(Karzai recalled his ambassador to Qatar last month over reports that the Taliban had opened an office in Doha [Reuters])
The Taliban say they will step up “political efforts” to secure peace in Afghanistan in response to US moves to open new talks with the group, but added that it did not intend to give up its armed struggle as a precondition for negotiations.
In a statement issued on Thursday, the Taliban also said its involvement in any talks did not constitute an acceptance of the legitimacy of Afghan President Hamid Karzai’s government.
“This understanding does not mean a surrender from Jihad and neither is it connected to an acceptance of the constitution of the stooge Kabul administration,” the statement said.
In a separate statement condemning video footage purporting to show US marines urinating on dead bodies in Afghanistan, the Taliban said the incident would not affect peace negotiations.
“This will not affect the negotiations with the Americans because they are only about the release of prisoners and the office in Qatar,” it said.
Hillary Clinton, the US secretary of state, said on Wednesday that efforts to begin talks were still at a preliminary stage and said the Taliban would need to renounce violence before negotiations could begin.
“We are still in preliminary stages of testing whether this can be successful and we remain committed to the red lines that we have consistently laid out; namely, that both the Afghan government and the international community must see the insurgents renounce violence, break with al-Qaeda and support the laws and constitution of Afghanistan,” Clinton said.
A senior US official earlier said that US President Barack Obama would send a special representative to Afghanistan next week to seek Karzai’s support for talks.
Marc Grossman, Obama’s special representative for Afghanistan and Pakistan, would hold talks with Karzai in Kabul and later travel to Turkey, Saudi Arabia and the United Arab Emirates to solicit their support, the official said, according to the Reuters news agency.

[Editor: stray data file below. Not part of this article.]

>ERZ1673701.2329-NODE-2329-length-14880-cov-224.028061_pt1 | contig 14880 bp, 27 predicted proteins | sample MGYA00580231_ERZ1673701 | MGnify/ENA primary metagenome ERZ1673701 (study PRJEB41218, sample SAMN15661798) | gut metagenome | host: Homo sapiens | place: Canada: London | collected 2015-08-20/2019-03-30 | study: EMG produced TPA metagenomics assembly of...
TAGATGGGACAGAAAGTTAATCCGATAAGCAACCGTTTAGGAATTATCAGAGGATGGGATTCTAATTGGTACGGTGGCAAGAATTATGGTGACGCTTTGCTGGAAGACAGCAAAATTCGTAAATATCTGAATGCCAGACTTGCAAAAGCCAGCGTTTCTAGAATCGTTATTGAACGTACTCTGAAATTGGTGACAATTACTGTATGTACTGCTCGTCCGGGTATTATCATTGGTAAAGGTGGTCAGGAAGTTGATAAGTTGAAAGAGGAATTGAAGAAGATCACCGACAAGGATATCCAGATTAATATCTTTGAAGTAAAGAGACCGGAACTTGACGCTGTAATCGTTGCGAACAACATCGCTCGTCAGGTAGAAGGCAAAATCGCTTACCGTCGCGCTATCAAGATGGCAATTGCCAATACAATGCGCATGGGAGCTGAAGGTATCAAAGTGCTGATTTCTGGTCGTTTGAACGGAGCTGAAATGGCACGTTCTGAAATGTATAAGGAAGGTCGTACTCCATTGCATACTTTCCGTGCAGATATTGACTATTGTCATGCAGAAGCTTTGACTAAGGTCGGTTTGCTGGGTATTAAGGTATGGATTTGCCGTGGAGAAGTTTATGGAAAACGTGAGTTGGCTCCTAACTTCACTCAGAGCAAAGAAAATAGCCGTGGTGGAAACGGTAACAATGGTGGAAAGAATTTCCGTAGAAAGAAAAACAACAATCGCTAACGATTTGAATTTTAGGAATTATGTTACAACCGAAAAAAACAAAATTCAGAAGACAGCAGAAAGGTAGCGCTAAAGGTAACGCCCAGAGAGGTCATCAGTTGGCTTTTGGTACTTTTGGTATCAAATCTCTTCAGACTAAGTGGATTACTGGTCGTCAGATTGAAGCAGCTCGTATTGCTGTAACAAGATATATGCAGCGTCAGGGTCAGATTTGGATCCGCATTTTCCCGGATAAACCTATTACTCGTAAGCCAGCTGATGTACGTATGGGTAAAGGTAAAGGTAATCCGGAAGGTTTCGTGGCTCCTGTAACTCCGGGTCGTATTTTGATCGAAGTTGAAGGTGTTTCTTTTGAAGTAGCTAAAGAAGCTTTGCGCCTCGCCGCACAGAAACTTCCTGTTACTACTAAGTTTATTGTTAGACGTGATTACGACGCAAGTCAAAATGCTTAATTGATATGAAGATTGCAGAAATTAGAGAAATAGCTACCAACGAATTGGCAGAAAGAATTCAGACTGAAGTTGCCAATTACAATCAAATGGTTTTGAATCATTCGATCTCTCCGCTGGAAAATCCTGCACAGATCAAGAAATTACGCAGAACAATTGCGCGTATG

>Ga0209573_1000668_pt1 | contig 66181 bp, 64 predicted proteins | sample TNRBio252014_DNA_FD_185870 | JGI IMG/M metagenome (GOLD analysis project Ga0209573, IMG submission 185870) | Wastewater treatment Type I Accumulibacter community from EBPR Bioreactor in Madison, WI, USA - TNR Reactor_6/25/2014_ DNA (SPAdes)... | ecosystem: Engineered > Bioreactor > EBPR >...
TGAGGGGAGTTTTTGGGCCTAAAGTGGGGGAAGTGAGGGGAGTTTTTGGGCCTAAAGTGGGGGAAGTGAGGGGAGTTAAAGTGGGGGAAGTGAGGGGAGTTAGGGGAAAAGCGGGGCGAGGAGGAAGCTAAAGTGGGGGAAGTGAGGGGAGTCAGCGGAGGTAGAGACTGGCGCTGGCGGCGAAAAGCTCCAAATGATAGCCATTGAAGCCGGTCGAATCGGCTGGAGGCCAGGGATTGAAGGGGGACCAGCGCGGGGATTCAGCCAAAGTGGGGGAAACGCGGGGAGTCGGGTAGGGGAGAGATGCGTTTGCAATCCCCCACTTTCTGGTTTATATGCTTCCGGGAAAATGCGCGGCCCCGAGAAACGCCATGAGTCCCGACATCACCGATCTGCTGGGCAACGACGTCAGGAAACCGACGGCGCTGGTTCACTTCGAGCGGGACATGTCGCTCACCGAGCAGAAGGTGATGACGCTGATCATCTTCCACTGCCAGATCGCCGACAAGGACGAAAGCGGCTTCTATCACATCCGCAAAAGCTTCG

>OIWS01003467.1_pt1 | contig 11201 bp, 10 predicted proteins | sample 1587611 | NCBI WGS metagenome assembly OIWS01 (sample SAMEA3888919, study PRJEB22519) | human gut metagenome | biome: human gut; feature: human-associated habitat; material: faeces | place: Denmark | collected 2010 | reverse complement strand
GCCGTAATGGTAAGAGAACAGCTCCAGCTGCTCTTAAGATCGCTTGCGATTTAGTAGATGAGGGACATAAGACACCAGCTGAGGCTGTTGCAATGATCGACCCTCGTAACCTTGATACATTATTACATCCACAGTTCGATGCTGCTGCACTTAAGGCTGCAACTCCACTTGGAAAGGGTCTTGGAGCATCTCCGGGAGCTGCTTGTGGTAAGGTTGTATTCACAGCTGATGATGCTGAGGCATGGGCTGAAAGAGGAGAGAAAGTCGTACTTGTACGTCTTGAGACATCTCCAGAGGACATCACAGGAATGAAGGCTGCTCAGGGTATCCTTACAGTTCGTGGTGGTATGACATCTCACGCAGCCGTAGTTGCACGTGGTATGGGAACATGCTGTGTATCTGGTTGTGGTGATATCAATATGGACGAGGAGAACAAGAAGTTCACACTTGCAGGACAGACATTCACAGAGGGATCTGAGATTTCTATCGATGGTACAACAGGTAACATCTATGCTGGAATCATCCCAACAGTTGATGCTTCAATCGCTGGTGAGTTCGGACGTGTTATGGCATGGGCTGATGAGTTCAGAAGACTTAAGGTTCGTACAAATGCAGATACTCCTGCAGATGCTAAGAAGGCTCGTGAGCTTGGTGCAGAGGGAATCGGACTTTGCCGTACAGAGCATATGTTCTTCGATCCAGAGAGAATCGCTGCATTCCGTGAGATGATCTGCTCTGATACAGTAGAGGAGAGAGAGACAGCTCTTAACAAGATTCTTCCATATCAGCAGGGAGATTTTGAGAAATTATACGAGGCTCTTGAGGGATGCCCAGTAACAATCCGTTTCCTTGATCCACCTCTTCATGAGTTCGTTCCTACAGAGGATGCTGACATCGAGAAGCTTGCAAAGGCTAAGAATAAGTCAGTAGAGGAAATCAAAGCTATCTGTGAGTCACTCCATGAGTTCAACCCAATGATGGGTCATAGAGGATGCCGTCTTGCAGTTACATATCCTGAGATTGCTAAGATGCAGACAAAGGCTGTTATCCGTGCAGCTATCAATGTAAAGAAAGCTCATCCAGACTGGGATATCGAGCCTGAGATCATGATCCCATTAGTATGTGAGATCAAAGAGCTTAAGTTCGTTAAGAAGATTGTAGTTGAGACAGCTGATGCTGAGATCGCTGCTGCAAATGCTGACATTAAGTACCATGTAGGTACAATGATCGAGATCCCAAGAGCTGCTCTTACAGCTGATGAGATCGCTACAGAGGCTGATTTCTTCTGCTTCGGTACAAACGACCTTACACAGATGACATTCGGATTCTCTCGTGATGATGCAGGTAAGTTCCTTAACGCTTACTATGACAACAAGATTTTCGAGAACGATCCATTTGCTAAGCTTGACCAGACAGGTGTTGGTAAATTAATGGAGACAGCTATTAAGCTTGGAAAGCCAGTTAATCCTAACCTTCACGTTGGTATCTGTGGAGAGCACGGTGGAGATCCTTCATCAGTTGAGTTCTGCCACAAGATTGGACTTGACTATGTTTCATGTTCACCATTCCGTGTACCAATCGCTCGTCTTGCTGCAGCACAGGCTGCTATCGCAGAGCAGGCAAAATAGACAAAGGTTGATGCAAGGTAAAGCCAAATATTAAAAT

US officials are believed to have held a series of secret meetings with the Taliban in Germany and Qatar since 2010, but those talks had to be suspended last December after Karzai objected to the process.
Karzai has been less enthusiastic towards any arrangement that would lead to the Taliban sharing power and last month recalled Afghanistan’s ambassador to Qatar over reports that the group had opened an office in Doha.
“Karzai is a mercurial figure who has recently said some quite damaging comments about the way US has been running the war in Afghanistan and they need Karzai to be on board. They need his permission. That’s job number one,” said Al Jazeera’s John Terrett, reporting from Washington.
Karzai’s support would allow the administration to lock in a sequence of confidence-building measures that include the formal opening of the Taliban office, the possible transfer of senior Taliban prisoners from Guantanamo to detention in Qatar, and a Taliban statement distancing itself from terrorism and expressing willingness to take part in a political process.
However, it would be difficult for the US to release Taliban prisoners held at Guantanamo as the move would have to be passed by the Congress.
Al Jazeera’s Bernard Smith, reporting from Kabul, said: “I think the Americans want the Afghan government on side in these talks; ultimately they want all Afghan parties talking to each other.”
“The problem is Karzai has only so far given a very lukewarm reception to the idea of the Taliban opening an office in Qatar. He wanted that office first of all in Afghanistan and alternatively in Saudi Arabia or Turkey; Qatar was his last choice. But eventually he was arm-twisted by the Americans.
“His concern is that Afghan government will be left out of the loop, and the other problem is that the Taliban won’t talk directly to the Afghan government. The Taliban will talk only to people they believe are really pulling the strings here in Afghanistan, and that’s the Americans.”
Pakistan ‘in a predicament’
Another crucial player in any eventual peace talks would be neighbouring Pakistan, which has kept a low profile so far.
Al Jazeera’s Kamal Hyder, reporting from Islamabad, said: “Pakistan has said all along that it has been marginalised by the major parties who are negotiating in Afghanistan.”
He said Pakistan had boycotted last month’s international conference in the German city of Bonn on Afghanistan’s future.
“Pakistan is caught in a predicament… Without Pakistan’s involvement the talks will not be realistic,” our correspondent said.
The Obama administration’s focus has been stability in Afghanistan after most foreign combat troops completely pull out by 2015, and any possible deal with the Taliban would aim to achieve that.
The Taliban and its allies remain potent adversaries more than a decade after being toppled in a US-led invasion. More than 400 US soldiers were killed in Afghanistan in 2011, the second highest yearly total since the war began in 2001.